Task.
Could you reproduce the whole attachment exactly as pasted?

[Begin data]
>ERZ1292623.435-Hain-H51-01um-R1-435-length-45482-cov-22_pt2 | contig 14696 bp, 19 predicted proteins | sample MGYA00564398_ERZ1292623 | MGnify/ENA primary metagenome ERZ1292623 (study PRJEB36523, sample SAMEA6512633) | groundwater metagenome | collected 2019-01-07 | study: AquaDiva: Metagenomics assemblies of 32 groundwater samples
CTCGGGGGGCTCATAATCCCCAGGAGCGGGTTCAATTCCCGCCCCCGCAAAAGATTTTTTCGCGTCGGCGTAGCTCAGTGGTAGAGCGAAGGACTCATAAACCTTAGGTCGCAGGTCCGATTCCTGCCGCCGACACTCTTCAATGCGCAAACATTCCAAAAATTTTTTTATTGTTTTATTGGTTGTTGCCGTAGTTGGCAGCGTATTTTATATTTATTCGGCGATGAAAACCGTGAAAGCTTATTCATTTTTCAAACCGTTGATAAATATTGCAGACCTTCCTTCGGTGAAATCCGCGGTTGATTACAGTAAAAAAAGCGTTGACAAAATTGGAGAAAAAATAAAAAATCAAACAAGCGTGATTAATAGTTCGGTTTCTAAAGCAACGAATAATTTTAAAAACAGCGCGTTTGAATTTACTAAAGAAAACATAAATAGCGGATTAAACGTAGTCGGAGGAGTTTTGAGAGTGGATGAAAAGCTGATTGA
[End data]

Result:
>ERZ1292623.435-Hain-H51-01um-R1-435-length-45482-cov-22_pt2 | contig 14696 bp, 19 predicted proteins | sample MGYA00564398_ERZ1292623 | MGnify/ENA primary metagenome ERZ1292623 (study PRJEB36523, sample SAMEA6512633) | groundwater metagenome | collected 2019-01-07 | study: AquaDiva: Metagenomics assemblies of 32 groundwater samples
CTCGGGGGGCTCATAATCCCCAGGAGCGGGTTCAATTCCCGCCCCCGCAAAAGATTTTTTCGCGTCGGCGTAGCTCAGTGGTAGAGCGAAGGACTCATAAACCTTAGGTCGCAGGTCCGATTCCTGCCGCCGACACTCTTCAATGCGCAAACATTCCAAAAATTTTTTTATTGTTTTATTGGTTGTTGCCGTAGTTGGCAGCGTATTTTATATTTATTCGGCGATGAAAACCGTGAAAGCTTATTCATTTTTCAAACCGTTGATAAATATTGCAGACCTTCCTTCGGTGAAATCCGCGGTTGATTACAGTAAAAAAAGCGTTGACAAAATTGGAGAAAAAATAAAAAATCAAACAAGCGTGATTAATAGTTCGGTTTCTAAAGCAACGAATAATTTTAAAAACAGCGCGTTTGAATTTACTAAAGAAAACATAAATAGCGGATTAAACGTAGTCGGAGGAGTTTTGAGAGTGGATGAAAAGCTGATTGA